A few months back we quietly rolled out a data service called TrailAPI, offering developers access to many parts of the Singletracks trail database. TrailAPI also integrates data from other outdoor websites in our network with thousands of campgrounds, hiking trails, and even trail running spots in the US and Canada.

If you’re not a developer-type, here’s the takeaway: TrailAPI allows people to build cool websites and apps using the extensive trail information contained in the Singletracks trail database. Got a cool idea for using the Singletracks trail data but don’t know how to build a website? Tell us about your idea in the comments!

For those who are willing to get their hands dirty, TrailAPI serves up basic information for every trail in the catalog: name, lat/lon, description, directions, rating, photo, length (miles), city, state, and country. You can build queries based on location, activity, length, or place name and all results are returned in JSON format. Today there are more than 16,000 trails, campgrounds, and ski resorts available within the data service and we’re adding hundreds more each month.

We put together a few basic examples over on the TrailAPI website to help developers get started. In one example, we build a photo collage (below) based on outdoor photos within a state. And in another example, we place pins on a Google Map showing outdoor recreation areas within a given search radius. In each case, just a few lines of code brings the entire Singletracks trail database to your website!

Photo collage example.

We’re even using TrailAPI on singletracks to show links to campgrounds close to mountain bike trails (for example, at the bottom of this page).  And on Tripleblaze.com we’re using TrailAPI to give us links to outdoor activities like hiking and biking near campgrounds.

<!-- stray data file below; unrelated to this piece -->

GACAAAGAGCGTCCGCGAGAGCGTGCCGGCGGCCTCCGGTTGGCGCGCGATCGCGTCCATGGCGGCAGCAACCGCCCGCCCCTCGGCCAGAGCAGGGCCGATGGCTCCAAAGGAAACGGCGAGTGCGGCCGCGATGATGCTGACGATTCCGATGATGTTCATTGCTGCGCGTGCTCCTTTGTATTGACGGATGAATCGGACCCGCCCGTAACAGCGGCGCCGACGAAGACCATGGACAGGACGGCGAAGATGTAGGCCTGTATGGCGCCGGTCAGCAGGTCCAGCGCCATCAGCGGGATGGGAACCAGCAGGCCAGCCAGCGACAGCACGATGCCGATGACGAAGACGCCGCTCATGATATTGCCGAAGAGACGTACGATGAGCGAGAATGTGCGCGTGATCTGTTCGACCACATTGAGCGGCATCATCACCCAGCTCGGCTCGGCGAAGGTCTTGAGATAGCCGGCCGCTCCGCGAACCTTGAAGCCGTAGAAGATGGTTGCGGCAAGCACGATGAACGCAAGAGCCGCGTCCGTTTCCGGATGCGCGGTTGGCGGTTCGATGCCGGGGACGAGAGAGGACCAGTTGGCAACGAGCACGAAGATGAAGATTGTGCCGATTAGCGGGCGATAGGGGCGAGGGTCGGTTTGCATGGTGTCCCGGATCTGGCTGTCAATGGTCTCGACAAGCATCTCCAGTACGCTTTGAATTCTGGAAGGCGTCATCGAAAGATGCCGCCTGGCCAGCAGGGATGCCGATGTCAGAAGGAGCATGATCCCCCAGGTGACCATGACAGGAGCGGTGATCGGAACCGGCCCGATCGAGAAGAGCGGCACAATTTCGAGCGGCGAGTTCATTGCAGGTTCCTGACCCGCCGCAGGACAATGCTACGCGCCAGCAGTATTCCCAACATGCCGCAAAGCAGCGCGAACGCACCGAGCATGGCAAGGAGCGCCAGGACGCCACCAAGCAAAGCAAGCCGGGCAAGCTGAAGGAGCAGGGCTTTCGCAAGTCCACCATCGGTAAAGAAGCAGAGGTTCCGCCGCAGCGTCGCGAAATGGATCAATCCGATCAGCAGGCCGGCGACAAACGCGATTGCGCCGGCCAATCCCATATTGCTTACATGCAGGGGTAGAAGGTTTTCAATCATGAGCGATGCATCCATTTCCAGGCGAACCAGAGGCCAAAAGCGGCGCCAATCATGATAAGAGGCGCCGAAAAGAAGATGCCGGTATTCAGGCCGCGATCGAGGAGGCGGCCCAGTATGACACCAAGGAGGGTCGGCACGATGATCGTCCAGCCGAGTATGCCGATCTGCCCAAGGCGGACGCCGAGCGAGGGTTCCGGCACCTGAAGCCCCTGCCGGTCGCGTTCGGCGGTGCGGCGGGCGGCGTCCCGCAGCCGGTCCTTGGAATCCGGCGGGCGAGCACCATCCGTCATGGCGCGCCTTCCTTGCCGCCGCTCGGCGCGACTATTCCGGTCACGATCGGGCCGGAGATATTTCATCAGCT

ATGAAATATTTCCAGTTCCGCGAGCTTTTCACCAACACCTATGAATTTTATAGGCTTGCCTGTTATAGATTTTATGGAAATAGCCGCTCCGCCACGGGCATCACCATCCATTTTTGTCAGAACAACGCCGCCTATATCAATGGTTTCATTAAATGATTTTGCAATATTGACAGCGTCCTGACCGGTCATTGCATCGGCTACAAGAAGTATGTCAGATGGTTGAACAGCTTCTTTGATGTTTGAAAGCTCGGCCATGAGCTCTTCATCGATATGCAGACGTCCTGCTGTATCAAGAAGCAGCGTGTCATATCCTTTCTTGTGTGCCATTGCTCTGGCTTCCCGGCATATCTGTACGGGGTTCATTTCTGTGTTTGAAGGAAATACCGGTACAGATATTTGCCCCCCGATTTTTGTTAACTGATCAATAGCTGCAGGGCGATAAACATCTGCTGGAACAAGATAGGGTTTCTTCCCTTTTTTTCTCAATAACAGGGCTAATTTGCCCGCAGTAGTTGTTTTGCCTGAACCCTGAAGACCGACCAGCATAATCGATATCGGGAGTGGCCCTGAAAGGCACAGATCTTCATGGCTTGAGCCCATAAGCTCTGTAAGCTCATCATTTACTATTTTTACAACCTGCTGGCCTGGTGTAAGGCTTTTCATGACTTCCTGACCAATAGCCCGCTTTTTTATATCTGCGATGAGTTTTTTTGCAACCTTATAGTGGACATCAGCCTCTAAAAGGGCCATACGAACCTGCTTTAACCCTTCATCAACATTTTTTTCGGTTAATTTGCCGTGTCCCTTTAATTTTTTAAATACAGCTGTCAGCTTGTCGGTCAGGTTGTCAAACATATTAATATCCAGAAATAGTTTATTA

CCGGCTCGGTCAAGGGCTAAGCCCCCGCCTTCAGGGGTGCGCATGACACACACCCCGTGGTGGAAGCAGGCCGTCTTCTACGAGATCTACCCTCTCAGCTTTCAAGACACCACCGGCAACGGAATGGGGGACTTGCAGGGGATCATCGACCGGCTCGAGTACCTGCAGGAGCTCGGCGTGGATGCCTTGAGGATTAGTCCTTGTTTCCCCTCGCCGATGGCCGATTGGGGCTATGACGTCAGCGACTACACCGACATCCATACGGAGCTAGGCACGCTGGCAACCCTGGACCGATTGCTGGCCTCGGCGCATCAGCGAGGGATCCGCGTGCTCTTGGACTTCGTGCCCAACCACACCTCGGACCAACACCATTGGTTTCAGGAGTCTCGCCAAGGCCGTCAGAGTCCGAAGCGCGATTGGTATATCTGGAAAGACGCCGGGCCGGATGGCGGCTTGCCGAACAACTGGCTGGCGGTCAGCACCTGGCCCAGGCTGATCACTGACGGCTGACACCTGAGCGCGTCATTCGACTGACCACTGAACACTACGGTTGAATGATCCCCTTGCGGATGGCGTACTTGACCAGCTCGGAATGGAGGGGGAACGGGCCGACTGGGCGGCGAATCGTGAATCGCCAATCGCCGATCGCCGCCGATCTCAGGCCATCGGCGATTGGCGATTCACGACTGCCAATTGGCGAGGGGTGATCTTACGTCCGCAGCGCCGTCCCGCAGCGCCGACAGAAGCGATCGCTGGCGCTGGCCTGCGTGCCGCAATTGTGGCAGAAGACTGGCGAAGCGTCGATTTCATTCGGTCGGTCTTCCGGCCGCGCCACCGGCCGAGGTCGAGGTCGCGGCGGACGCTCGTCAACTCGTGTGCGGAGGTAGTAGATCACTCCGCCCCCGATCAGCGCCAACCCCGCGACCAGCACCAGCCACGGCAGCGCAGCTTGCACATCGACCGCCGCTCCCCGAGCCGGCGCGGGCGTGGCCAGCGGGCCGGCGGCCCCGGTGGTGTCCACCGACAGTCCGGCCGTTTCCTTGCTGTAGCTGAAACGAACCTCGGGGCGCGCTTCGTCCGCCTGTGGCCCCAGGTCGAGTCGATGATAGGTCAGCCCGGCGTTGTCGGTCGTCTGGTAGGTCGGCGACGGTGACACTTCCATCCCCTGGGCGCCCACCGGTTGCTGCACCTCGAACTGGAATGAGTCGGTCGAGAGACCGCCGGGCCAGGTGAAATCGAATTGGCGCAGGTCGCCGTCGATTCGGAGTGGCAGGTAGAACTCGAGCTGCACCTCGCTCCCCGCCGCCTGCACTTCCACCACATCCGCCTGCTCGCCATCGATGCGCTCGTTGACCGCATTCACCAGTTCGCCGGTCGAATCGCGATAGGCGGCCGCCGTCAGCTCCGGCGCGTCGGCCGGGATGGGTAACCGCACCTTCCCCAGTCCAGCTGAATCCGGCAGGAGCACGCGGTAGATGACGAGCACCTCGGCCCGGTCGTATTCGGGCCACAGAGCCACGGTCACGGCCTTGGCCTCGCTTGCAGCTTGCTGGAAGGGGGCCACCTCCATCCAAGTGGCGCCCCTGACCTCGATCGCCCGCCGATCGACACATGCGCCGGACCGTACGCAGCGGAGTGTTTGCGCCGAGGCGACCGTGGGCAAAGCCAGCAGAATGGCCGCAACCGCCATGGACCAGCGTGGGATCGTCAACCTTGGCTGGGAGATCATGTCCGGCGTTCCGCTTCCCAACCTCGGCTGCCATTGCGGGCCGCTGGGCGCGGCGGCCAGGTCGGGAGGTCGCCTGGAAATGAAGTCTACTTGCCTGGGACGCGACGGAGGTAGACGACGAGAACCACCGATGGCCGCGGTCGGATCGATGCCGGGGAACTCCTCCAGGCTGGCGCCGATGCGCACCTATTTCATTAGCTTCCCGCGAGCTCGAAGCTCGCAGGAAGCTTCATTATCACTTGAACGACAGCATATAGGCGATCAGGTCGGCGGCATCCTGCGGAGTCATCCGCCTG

So if you have an idea for a website or app that uses mountain bike trail information, TrailAPI can help you get started! Once you build your site, we’d love to hear about it–hit up the comments here and we’ll feature some of the most interesting TrailAPI sites we come across this spring. Happy trails!

# Comments

  • wholypantalones

    Pretty cool stuff, but your photo example gives an error and the other example crashes Firefox and Chrome because of too much recursion errors.

    Photo error: ReferenceError: preventDefault is not defined.

    Try e.preventDefault() in conjunction with $(‘#loc_link’).click(function(e) instead.

    • jeff

      Yes, good catch. The samples have been updated with much improved JQuery code (thanks Josh S!).

  • shawnskee22

    Super cool, I didn’t even know that this existed.

    Is there any further documentation on how to use TrailAPI? I would love to see if I can’t implement it with TexasMountainBikeTrails.com to help cover some of the trails I haven’t been able to leave reviews on yet.

  • Bubblehead10MM

    I wish you much success with this codie cryptic technical stuff. I’m sticking to the green circle level of computing.

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